Maybe it is just as simple as saying that nowadays, instead of writing a letter of thanks or appreciation, what do we do? Grab the phone. Oh sure, it is nice to hear the voices of children, grandchildren, friends -- but you can't save a phone call and enjoy it again and again as the years go by. Truth be known, the decline in letter writing seems to parallel an even broader decline -- the vanishing of simple good manners. Do you agree?

Being of the female gender, I can agree with those who say we sometimes miss being treated like a lady. We enjoyed the days when men stood up when a lady entered the room. We liked to have doors opened (not that we can't open them ourselves), but it just feels nice to be treated special. And, no, we are not offended at all when a gentlemen, walking by our side, walks on the curbside of the sidewalk even though we no longer need protection from runaway horses.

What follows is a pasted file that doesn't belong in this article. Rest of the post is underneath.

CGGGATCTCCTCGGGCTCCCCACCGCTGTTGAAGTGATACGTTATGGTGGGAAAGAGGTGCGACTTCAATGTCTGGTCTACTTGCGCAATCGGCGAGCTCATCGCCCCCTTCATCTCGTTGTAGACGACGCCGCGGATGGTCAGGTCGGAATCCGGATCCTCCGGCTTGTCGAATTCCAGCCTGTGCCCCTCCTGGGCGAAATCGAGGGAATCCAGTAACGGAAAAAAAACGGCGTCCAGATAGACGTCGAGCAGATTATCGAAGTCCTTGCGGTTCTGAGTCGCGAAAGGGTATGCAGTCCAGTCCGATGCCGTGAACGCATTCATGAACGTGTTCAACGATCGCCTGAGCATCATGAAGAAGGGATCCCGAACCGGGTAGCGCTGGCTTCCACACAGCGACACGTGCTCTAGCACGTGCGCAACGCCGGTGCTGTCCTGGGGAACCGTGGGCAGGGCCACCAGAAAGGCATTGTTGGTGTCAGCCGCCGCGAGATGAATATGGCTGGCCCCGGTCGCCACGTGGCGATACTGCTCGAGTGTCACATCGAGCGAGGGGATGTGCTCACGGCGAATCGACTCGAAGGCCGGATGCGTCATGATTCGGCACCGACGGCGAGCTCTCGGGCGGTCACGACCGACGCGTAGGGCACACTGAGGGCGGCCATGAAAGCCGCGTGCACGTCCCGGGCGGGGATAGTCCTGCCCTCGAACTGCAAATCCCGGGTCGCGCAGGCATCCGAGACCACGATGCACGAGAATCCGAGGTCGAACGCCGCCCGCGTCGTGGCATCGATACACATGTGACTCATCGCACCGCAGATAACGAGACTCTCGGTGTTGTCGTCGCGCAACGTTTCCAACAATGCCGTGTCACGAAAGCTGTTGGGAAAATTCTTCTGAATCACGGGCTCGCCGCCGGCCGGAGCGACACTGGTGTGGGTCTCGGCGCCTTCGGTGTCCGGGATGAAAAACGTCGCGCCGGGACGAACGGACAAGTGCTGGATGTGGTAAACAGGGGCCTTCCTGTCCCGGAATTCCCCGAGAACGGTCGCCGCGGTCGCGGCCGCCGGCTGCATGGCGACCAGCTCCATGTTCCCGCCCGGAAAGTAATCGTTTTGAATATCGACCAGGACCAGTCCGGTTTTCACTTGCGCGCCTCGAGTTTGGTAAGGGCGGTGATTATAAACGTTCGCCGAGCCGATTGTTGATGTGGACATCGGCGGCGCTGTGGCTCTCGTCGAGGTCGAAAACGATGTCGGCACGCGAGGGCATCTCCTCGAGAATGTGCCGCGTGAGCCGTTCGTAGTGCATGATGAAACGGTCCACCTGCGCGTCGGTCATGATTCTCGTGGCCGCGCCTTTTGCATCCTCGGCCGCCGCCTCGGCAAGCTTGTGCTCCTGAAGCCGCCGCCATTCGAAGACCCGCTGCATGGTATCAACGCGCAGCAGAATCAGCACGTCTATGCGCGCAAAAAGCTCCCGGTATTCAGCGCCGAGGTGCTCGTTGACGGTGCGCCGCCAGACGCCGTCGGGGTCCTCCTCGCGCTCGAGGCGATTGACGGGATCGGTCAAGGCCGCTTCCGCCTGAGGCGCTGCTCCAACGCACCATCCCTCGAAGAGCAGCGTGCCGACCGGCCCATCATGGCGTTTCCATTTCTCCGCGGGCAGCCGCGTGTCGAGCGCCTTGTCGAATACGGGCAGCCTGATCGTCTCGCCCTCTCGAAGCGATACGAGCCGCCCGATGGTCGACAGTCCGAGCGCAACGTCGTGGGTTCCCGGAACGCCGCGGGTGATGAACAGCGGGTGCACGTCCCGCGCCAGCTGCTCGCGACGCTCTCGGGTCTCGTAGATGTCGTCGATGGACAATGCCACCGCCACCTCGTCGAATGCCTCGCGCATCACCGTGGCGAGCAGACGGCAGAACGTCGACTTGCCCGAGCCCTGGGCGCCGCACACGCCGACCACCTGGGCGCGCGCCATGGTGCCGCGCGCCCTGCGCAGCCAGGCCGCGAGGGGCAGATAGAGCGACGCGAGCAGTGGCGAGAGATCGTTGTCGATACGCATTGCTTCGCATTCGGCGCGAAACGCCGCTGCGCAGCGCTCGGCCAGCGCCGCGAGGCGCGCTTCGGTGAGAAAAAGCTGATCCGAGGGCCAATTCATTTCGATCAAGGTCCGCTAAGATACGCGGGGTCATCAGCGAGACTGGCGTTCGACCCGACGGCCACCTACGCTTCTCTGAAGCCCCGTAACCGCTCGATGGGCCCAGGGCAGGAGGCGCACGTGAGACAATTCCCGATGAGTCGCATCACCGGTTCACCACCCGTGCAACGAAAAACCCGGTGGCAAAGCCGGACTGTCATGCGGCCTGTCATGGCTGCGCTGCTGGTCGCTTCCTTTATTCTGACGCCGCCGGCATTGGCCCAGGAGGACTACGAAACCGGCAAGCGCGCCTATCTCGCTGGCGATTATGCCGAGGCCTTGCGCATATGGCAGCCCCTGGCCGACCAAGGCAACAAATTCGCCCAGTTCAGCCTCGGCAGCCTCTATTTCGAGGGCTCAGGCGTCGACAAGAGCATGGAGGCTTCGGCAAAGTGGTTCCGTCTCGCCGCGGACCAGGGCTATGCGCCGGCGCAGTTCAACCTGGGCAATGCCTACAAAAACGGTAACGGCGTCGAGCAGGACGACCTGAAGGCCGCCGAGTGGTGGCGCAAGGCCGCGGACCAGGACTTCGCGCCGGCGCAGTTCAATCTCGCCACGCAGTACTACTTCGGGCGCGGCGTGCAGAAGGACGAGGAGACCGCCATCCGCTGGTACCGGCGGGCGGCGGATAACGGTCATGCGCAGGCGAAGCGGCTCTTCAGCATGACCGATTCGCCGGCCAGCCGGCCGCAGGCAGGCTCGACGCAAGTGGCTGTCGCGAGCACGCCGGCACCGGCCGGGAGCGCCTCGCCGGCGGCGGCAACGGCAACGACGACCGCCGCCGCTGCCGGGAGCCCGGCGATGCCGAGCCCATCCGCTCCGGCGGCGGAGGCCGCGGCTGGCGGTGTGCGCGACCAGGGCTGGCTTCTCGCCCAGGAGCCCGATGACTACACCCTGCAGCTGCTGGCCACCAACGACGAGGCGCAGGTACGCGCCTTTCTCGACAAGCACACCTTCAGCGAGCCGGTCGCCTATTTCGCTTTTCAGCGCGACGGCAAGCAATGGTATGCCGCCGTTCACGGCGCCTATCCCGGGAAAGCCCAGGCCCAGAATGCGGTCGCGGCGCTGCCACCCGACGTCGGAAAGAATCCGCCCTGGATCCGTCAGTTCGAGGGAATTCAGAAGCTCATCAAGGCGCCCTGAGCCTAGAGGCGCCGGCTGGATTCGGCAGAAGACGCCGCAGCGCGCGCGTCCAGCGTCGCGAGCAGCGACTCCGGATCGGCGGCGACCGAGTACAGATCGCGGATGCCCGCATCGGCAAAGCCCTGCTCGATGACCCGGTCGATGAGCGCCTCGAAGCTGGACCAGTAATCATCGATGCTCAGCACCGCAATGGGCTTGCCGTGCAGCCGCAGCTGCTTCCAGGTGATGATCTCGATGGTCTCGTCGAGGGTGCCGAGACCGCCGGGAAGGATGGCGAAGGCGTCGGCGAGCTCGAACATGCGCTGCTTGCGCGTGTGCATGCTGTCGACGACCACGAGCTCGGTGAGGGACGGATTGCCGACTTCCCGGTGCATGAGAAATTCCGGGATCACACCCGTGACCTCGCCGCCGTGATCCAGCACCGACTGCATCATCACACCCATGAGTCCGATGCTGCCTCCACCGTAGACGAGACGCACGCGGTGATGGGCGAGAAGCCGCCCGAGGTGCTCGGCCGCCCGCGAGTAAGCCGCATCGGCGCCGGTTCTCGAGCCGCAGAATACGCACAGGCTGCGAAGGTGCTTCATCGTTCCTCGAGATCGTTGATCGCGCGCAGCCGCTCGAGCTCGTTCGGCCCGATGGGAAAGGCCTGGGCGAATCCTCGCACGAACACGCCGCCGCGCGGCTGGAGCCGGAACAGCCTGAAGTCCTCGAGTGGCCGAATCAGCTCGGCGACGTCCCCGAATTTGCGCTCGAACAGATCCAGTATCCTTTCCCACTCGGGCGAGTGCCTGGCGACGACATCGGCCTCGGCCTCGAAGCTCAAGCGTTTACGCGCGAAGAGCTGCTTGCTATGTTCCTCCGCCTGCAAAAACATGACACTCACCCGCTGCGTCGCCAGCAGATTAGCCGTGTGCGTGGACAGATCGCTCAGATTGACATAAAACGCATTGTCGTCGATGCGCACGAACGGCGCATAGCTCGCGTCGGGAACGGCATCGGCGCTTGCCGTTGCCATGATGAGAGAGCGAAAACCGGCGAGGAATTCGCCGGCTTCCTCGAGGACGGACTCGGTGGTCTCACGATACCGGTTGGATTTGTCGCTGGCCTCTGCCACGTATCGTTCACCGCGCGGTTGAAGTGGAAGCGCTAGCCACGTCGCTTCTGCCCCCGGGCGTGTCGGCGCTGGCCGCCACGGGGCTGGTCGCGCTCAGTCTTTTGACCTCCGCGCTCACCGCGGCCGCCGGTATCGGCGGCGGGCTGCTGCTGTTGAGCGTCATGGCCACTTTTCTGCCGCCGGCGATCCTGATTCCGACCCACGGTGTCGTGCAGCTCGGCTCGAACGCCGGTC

There is a lot to be said for the good manners and social decorum so prevalent in the good old days. It just seemed to make the world a nicer place for all of us, because good manners are just a way of showing respect for other people. Rudeness is the weak man's imitation of strength.

There was a time when ladies didn't use gamey language. Women were brought up to have one set of manners. A woman was either a lady or she wasn't; there was no female equivalent to the boys-will-be-boys contest. The use of four-letter words by a lady was unheard of, and gentlemen didn't curse in their presence. It wasn't so much a matter of prudishness as a matter of mutual respect.